NEW YORK (Reuters) - A unit of Deutsche Bank AG (DBKGn.DE) won dismissal Thursday of a $330 million mortgage securities lawsuit, in a victory for banks who claim the statute of limitations has expired on many such cases.
A New York state appeals court found that the case was barred by the state’s six-year statute of limitations, ruling that the clock began to run when the contract was executed in 2006.
The decision reversed a May 13 ruling by a lower court, which had found that the statute of limitations did not begin until the bank refused investor demands that it repurchase the defective loans.
Marc Kasowitz, who represented ACE Securities Corp, the bondholder who brought the case, said in an email that he looked forward to “a successful appeal” of Thursday’s ruling.
David Woll, who represented the Deutsche unit, DB Structured Products Inc, declined to comment.
The decision is a victory for some banks facing claims by bondholders over residential mortgage-backed securities issued in the run-up to the 2008 financial crisis.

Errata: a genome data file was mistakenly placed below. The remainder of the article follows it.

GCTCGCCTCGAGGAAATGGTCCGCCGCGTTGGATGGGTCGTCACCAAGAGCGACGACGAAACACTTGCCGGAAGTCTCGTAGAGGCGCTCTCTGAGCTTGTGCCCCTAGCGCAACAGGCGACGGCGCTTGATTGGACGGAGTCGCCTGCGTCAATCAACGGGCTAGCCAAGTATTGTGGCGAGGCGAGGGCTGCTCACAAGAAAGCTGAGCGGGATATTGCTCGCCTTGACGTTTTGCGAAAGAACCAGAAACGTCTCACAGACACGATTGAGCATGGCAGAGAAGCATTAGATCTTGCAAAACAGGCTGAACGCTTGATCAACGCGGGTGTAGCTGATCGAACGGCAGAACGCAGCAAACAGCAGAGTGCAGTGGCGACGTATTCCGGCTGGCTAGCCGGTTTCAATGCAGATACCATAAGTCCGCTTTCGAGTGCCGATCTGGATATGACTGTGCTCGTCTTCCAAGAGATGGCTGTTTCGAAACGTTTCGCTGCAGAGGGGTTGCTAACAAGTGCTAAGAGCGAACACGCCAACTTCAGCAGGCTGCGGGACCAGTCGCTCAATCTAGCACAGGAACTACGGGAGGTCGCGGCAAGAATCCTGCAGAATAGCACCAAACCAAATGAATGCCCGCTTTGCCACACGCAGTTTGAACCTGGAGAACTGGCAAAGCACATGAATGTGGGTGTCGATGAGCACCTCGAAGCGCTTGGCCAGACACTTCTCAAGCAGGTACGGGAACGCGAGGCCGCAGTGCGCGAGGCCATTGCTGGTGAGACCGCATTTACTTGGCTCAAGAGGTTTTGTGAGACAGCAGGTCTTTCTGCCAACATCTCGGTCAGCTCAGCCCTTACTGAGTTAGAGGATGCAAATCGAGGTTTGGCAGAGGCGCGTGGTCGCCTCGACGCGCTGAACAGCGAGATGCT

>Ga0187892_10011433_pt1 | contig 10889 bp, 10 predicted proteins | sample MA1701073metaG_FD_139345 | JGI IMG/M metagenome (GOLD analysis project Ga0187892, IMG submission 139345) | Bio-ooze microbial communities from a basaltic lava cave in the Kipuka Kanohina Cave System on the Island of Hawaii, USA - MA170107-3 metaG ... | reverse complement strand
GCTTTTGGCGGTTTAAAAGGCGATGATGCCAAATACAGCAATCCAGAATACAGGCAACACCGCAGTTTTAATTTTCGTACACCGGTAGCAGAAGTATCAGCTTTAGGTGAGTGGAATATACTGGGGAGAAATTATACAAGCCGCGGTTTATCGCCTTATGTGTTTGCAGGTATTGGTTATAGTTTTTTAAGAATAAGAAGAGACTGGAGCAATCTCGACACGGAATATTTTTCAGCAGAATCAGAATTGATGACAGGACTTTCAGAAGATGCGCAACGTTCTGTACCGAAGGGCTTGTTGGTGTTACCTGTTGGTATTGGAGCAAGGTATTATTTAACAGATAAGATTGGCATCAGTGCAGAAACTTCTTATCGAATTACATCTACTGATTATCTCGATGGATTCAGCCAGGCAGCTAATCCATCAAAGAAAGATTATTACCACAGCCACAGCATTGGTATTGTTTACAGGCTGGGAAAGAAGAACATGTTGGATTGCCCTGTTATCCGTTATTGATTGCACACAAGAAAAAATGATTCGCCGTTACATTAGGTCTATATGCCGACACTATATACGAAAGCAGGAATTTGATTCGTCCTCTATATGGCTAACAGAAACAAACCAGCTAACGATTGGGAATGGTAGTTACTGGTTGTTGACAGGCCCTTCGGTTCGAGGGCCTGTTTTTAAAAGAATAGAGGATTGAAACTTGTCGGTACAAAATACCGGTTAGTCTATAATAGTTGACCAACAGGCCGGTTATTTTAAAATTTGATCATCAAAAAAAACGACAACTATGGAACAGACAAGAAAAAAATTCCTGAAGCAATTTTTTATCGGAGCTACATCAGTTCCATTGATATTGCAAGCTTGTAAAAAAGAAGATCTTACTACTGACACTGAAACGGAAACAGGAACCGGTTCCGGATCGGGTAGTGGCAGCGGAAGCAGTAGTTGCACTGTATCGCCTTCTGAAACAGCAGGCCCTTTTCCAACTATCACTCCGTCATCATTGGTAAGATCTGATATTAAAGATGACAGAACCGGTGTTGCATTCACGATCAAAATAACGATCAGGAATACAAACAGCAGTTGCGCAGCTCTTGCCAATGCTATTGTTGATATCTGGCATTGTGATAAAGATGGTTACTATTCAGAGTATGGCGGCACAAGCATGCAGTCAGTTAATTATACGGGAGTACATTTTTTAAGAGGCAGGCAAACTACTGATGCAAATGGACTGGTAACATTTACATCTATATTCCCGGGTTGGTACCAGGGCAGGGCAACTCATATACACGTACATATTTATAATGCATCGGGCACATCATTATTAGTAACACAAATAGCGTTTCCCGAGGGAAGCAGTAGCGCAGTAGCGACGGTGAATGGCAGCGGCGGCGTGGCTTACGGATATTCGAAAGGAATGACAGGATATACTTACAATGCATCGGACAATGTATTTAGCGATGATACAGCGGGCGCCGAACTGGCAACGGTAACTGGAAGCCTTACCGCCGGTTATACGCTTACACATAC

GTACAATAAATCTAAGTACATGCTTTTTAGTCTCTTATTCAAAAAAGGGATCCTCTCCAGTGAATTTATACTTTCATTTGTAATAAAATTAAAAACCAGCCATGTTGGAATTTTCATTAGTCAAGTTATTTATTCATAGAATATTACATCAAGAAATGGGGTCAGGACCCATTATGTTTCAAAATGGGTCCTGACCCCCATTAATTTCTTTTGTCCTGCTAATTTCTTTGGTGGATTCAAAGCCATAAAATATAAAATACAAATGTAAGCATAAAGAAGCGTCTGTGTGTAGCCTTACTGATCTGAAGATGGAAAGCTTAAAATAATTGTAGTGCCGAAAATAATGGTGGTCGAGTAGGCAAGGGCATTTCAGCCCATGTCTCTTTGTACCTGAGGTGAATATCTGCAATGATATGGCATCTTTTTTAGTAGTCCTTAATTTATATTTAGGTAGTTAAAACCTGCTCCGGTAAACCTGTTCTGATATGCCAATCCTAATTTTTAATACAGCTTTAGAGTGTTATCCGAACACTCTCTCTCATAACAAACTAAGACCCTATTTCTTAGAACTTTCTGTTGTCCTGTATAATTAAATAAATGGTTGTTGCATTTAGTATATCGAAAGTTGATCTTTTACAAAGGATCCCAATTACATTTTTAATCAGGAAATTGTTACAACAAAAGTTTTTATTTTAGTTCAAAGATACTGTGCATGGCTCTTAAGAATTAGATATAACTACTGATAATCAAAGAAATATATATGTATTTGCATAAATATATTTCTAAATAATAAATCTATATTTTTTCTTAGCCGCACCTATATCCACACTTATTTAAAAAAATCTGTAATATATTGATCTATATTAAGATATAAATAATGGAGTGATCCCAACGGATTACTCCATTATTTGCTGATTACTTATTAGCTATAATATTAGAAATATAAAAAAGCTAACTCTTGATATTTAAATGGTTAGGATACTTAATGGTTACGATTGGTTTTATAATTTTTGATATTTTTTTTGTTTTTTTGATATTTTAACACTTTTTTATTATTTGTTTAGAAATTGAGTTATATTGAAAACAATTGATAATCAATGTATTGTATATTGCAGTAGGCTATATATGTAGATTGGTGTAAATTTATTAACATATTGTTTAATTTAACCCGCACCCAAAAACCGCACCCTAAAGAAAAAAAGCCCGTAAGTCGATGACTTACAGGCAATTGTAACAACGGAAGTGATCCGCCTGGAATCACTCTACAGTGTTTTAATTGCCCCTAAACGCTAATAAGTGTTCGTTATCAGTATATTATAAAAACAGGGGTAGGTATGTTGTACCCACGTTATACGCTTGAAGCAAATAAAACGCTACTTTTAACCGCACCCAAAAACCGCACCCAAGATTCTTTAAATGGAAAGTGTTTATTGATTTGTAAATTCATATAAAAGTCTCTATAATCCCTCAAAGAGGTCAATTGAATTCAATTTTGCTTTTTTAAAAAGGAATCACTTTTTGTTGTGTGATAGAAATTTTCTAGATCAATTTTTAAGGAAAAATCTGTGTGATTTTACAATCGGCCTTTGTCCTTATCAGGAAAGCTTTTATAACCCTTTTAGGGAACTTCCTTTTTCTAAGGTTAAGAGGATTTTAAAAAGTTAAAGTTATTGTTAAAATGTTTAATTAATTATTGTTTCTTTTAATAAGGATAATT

The ruling “will have an impact on numerous existing cases as well as limiting new cases because most of the securitizations at issue occurred more than six years ago,” Scott Musoff, a lawyer who is involved in similar cases, said in an interview.
Musoff is not involved in the DB Structured Products case, but represents other financial institutions facing similar claims.
In Thursday’s decision, a unanimous four-judge appeals panel ruled that the lower court “erred in finding that plaintiff’s claims did not accrue until defendant either failed to timely cure or repurchase a defective mortgage loan.”
To the contrary, “the claims accrued on the closing date” of the mortgage loan purchase agreement, according to the decision, which was unsigned.
The court also found the action was not timely for other reasons. For one thing, the bondholders didn’t give the bank the 60 and 90-day periods to cure or repurchase the underlying mortgages before filing their summons in March 2012, as the agreement required.
For another, the court ruled the investors whose bonds were held in a trust lacked standing to commence the action on behalf of the trust.
The bondholders later substituted the trustee as plaintiff, but that did not make the September 2012 complaint timely, the court said.
The case is ACE Securities Corp v DB Structured Products Inc., New York state Supreme Court, Appellate Division, No. 11384 and M-5893, M-6111 and M-6133. (Reporting by Karen Freifeld)